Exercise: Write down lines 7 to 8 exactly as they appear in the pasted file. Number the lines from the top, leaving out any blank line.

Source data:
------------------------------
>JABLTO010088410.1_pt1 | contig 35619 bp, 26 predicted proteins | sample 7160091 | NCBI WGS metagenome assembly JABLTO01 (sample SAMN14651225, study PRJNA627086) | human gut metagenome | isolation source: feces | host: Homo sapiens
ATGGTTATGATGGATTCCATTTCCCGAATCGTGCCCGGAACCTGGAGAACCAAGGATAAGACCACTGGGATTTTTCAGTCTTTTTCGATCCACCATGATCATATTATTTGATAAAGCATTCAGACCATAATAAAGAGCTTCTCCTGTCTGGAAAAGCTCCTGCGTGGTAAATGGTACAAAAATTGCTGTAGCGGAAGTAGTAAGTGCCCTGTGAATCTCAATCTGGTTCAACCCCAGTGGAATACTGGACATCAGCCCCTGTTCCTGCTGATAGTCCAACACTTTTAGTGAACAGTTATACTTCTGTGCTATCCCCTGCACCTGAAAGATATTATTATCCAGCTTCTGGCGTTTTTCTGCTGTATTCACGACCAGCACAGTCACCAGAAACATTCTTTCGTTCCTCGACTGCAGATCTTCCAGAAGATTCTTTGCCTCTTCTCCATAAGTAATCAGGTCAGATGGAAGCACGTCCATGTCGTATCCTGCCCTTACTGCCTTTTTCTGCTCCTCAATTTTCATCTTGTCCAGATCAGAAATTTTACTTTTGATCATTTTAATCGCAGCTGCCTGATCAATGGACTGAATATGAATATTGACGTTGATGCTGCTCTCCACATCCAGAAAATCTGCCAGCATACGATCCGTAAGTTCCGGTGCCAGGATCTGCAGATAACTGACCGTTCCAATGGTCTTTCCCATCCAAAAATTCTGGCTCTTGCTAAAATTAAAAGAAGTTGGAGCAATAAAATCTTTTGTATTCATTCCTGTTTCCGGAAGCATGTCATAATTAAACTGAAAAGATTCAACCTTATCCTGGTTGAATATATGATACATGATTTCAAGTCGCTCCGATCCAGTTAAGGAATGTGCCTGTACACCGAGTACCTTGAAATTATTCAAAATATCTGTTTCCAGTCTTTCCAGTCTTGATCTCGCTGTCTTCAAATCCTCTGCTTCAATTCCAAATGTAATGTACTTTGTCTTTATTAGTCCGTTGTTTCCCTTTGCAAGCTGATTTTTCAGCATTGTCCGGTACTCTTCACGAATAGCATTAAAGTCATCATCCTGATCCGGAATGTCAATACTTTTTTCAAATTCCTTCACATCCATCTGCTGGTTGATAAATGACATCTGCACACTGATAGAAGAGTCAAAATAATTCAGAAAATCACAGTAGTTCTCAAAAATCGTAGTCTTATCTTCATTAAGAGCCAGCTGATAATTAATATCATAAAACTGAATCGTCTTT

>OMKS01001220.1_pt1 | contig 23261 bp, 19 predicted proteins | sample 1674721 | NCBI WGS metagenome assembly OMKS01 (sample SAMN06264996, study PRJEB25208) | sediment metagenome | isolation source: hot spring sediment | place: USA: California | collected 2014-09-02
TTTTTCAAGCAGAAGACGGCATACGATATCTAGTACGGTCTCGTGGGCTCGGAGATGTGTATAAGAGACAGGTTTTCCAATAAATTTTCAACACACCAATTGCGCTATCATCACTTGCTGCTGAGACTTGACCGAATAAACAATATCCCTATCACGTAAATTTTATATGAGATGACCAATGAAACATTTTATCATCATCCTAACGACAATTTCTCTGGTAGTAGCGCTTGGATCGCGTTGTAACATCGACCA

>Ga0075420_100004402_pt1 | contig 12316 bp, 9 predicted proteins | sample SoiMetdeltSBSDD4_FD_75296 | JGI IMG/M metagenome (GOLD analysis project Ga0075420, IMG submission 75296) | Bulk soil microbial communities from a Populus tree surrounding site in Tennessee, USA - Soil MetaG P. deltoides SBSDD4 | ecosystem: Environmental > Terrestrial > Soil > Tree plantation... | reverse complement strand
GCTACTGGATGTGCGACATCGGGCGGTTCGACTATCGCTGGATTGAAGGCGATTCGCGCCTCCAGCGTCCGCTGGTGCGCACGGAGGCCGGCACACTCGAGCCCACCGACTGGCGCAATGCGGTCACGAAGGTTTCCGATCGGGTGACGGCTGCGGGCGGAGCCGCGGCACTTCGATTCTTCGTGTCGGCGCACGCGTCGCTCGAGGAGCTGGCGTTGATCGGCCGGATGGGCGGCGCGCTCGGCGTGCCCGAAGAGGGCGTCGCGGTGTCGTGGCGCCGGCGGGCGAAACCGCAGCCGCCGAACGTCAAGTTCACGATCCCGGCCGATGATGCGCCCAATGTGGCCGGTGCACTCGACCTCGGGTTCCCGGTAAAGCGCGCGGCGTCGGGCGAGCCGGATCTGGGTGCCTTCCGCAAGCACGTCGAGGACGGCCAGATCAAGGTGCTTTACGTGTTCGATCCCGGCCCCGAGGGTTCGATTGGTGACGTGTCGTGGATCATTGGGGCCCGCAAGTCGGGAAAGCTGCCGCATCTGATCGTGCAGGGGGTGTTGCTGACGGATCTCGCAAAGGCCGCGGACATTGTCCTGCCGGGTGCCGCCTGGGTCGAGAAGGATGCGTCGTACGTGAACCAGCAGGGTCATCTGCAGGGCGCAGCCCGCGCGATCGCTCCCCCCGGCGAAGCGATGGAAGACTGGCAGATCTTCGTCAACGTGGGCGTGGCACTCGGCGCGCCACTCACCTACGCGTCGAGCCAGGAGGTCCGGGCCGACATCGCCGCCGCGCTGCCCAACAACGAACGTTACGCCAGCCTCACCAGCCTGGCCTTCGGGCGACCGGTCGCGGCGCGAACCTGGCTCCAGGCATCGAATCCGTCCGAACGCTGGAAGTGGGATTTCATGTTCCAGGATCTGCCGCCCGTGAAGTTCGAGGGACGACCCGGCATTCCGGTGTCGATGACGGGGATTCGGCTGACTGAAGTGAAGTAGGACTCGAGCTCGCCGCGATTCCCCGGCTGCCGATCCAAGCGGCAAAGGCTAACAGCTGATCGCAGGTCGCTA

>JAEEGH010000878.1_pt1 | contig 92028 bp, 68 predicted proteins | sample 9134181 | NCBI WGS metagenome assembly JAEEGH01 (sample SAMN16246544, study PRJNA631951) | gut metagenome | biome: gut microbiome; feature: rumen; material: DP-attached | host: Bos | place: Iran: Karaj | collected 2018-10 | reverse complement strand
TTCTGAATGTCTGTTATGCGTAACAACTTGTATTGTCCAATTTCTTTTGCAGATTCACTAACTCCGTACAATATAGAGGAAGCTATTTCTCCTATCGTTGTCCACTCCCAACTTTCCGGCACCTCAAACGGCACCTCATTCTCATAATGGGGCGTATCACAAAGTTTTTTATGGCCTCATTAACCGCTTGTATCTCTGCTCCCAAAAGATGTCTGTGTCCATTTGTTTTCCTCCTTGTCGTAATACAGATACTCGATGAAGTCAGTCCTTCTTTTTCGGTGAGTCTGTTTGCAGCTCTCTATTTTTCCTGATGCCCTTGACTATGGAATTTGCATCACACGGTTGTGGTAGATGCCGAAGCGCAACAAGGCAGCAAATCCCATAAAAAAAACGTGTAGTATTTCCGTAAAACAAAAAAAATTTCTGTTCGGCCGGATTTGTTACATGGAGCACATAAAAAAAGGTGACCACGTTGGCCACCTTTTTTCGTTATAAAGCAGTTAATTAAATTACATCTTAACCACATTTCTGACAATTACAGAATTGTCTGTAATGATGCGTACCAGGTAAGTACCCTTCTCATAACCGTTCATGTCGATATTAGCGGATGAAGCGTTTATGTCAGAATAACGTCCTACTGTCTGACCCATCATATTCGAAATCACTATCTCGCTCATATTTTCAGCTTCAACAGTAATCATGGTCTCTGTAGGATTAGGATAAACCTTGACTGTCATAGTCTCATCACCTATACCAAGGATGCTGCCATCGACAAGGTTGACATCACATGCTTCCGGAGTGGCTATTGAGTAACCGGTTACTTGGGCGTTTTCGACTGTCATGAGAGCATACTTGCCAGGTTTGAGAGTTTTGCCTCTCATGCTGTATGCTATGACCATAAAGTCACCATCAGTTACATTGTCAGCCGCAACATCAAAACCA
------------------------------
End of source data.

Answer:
>JAEEGH010000878.1_pt1 | contig 92028 bp, 68 predicted proteins | sample 9134181 | NCBI WGS metagenome assembly JAEEGH01 (sample SAMN16246544, study PRJNA631951) | gut metagenome | biome: gut microbiome; feature: rumen; material: DP-attached | host: Bos | place: Iran: Karaj | collected 2018-10 | reverse complement strand
TTCTGAATGTCTGTTATGCGTAACAACTTGTATTGTCCAATTTCTTTTGCAGATTCACTAACTCCGTACAATATAGAGGAAGCTATTTCTCCTATCGTTGTCCACTCCCAACTTTCCGGCACCTCAAACGGCACCTCATTCTCATAATGGGGCGTATCACAAAGTTTTTTATGGCCTCATTAACCGCTTGTATCTCTGCTCCCAAAAGATGTCTGTGTCCATTTGTTTTCCTCCTTGTCGTAATACAGATACTCGATGAAGTCAGTCCTTCTTTTTCGGTGAGTCTGTTTGCAGCTCTCTATTTTTCCTGATGCCCTTGACTATGGAATTTGCATCACACGGTTGTGGTAGATGCCGAAGCGCAACAAGGCAGCAAATCCCATAAAAAAAACGTGTAGTATTTCCGTAAAACAAAAAAAATTTCTGTTCGGCCGGATTTGTTACATGGAGCACATAAAAAAAGGTGACCACGTTGGCCACCTTTTTTCGTTATAAAGCAGTTAATTAAATTACATCTTAACCACATTTCTGACAATTACAGAATTGTCTGTAATGATGCGTACCAGGTAAGTACCCTTCTCATAACCGTTCATGTCGATATTAGCGGATGAAGCGTTTATGTCAGAATAACGTCCTACTGTCTGACCCATCATATTCGAAATCACTATCTCGCTCATATTTTCAGCTTCAACAGTAATCATGGTCTCTGTAGGATTAGGATAAACCTTGACTGTCATAGTCTCATCACCTATACCAAGGATGCTGCCATCGACAAGGTTGACATCACATGCTTCCGGAGTGGCTATTGAGTAACCGGTTACTTGGGCGTTTTCGACTGTCATGAGAGCATACTTGCCAGGTTTGAGAGTTTTGCCTCTCATGCTGTATGCTATGACCATAAAGTCACCATCAGTTACATTGTCAGCCGCAACATCAAAACCA